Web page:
Local customisation (Moodle 1.9)

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Some of these entries are things that Penny has patches for and has not yet committed, and are under discussion. The meta bug for all these items is here: http://tracker.moodle.org/browse/MDL-17376

General customisations

Moodle has been designed with extensibility in mind. There are many plug-in points available throughout Moodle to allow developers add new functionality to Moodle without modifying core code.

See the make a new plugin section of the Developer documentation page for the different plugin types available, and documentation on how to develop for them.

local/ folder for 'hacky' customisations

Sometimes it is not possible to use the available plug-in points to make your change. In situations like this then the local folder is for you. The idea is that instead of scattering your changes throughout the code base, you put them all in a folder called 'local'. Using this folder means you won't have to deal with merging problems when you upgrade the rest of your Moodle installation.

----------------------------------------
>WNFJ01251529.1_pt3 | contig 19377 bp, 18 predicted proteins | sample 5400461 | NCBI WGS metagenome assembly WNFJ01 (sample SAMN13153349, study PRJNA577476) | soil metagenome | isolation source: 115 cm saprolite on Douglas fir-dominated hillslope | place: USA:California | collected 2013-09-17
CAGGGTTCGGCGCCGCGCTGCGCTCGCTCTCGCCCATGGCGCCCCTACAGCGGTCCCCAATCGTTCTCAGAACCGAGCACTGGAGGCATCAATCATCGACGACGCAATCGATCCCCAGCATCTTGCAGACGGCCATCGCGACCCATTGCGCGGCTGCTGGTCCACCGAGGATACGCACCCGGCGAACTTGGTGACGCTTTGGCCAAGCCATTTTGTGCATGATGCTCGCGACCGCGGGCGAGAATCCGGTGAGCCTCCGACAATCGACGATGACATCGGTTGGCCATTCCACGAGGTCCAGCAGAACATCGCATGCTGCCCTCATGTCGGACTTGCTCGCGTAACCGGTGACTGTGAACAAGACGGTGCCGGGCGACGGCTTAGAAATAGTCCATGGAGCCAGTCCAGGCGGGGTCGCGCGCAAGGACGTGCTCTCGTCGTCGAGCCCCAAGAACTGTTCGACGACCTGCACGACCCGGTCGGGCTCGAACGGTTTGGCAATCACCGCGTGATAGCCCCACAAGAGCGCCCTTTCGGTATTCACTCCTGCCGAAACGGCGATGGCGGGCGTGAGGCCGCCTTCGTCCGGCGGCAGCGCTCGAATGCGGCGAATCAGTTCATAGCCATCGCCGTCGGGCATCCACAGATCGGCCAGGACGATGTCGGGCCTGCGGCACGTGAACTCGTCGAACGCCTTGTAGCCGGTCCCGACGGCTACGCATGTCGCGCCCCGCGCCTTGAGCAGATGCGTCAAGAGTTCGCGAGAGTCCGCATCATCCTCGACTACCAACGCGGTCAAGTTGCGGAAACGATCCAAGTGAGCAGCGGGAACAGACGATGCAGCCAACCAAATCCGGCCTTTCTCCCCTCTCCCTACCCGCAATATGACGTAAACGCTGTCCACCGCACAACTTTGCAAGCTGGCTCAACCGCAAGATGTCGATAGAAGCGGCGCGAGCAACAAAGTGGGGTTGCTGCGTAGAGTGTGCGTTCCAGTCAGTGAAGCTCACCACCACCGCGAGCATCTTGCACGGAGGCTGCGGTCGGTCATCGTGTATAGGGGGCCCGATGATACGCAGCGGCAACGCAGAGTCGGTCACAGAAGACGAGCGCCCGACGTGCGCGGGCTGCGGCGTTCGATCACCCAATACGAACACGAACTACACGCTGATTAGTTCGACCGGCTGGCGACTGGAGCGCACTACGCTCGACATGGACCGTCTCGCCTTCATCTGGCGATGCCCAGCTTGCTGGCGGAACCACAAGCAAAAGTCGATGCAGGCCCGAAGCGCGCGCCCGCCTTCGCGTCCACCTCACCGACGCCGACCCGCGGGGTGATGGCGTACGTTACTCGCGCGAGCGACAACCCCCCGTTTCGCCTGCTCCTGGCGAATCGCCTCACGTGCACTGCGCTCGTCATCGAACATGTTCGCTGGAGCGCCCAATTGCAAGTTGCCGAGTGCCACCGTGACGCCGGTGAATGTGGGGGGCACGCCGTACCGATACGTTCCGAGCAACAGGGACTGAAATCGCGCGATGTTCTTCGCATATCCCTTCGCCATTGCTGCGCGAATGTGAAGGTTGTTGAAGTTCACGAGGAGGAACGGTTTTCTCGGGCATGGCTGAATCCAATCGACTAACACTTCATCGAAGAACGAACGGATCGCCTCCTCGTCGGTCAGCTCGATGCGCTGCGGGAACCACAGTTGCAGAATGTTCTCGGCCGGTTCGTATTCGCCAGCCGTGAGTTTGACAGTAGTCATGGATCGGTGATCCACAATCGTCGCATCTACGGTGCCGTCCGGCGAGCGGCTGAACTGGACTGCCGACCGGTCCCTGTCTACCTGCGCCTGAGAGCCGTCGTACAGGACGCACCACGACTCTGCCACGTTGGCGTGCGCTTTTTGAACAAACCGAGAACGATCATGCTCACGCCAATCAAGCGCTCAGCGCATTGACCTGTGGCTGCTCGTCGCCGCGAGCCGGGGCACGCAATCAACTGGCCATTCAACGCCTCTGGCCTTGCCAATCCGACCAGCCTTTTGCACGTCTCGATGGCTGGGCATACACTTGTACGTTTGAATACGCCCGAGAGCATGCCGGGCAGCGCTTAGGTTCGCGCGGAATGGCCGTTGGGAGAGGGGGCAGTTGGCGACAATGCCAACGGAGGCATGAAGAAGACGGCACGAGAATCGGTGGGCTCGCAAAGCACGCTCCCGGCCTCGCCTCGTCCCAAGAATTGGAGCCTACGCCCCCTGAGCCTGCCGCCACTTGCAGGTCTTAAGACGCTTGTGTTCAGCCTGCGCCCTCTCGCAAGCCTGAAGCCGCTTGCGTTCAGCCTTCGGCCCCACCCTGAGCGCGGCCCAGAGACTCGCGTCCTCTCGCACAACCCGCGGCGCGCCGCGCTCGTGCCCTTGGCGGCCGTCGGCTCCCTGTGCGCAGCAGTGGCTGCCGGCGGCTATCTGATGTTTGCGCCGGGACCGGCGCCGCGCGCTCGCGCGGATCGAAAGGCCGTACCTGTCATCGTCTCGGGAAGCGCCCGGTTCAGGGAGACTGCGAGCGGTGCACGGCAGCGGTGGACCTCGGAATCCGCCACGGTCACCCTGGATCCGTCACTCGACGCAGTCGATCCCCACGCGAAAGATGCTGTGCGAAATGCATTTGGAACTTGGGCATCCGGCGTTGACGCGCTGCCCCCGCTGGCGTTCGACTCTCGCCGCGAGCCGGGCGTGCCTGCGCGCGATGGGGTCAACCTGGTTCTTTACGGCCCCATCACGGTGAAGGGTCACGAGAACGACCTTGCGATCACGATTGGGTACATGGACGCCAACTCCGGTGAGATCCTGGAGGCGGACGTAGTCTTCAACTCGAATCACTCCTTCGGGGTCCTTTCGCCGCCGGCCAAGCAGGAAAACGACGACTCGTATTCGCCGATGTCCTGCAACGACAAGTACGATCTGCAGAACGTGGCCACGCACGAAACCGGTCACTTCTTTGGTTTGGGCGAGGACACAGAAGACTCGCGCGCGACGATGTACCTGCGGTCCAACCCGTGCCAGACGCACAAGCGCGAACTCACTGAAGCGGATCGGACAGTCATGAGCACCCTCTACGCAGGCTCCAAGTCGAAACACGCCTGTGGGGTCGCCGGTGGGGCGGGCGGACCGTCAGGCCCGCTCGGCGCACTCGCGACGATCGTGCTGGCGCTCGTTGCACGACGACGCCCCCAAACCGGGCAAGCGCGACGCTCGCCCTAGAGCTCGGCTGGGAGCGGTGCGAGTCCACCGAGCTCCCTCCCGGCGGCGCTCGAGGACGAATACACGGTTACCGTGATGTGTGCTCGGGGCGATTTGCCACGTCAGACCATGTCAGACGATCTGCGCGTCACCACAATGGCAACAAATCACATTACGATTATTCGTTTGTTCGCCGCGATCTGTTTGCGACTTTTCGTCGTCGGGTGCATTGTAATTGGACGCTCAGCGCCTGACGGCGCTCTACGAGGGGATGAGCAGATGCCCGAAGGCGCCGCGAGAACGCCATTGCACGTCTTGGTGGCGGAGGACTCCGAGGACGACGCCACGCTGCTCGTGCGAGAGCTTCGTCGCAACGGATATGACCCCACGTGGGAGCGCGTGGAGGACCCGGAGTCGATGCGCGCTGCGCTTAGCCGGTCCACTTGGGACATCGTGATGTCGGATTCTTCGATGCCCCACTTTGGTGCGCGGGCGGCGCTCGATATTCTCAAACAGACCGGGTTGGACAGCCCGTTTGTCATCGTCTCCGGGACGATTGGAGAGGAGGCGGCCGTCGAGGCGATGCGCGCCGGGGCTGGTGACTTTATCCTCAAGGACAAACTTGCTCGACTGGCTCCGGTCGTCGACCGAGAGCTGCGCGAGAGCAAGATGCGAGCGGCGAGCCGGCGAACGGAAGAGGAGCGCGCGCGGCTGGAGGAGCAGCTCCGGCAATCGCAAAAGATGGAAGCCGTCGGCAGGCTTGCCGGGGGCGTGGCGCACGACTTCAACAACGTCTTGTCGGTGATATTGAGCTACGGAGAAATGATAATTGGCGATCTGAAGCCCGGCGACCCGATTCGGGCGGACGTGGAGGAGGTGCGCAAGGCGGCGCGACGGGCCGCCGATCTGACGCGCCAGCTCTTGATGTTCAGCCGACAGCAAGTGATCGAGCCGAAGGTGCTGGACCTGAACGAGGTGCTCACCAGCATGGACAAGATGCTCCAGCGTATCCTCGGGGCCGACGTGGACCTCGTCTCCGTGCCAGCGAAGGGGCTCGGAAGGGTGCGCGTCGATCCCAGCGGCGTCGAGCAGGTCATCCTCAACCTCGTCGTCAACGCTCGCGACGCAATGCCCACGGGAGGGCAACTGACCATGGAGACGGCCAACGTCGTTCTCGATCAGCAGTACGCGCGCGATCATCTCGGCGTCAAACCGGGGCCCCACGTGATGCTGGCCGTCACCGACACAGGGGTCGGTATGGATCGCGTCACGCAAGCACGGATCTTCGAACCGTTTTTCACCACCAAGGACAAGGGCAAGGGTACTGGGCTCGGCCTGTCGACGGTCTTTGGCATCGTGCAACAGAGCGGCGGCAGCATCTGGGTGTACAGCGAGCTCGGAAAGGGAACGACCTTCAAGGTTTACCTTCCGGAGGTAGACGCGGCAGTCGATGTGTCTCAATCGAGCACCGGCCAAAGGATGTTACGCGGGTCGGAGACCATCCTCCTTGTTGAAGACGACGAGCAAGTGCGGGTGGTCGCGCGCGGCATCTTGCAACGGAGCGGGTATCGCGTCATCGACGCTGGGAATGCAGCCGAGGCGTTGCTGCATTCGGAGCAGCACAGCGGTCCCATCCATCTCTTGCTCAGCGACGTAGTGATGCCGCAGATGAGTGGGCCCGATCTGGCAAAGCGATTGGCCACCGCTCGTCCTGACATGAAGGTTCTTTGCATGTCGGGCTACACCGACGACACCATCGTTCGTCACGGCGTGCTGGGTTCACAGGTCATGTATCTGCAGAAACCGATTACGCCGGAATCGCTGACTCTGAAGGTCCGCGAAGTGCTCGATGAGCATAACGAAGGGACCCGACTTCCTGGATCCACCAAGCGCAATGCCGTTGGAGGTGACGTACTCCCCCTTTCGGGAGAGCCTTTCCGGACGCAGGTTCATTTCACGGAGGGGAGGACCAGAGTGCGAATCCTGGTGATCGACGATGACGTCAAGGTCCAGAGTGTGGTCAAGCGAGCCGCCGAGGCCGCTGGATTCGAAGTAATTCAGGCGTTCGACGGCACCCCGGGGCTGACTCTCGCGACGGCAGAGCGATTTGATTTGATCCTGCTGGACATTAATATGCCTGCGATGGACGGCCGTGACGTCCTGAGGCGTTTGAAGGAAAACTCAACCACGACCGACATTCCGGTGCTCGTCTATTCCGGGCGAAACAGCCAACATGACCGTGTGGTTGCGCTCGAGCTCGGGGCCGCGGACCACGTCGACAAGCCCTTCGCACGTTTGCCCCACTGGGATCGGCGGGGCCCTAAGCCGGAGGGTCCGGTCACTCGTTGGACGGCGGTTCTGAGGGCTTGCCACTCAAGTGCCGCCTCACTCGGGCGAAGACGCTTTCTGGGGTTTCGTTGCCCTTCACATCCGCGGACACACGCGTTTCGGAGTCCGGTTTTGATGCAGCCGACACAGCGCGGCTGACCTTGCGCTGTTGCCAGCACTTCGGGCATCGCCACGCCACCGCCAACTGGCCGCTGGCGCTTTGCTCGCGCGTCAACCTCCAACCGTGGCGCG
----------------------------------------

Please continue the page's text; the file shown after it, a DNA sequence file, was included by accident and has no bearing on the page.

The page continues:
The local folder has some of the plug-in points available which are available to other modules. Perhaps most useful the local/db/ folder can be used to make database schema changes and custom role permissions.

However, using the local folder should be absolutely the last resort. Long term, you will almost certainly find it easier to maintain your changes if you can package them up as one of the standard types of plugins.

Local database changes and version

If you need to make local database customisations that are not easily encapsulated by a block or module, Moodle does support the use of a local db upgrade script, and local version number.

This is almost exactly the same as every other db/upgrade.php and version.php except for the following points:


local/version.php must look like:

$local_version = 2008121700;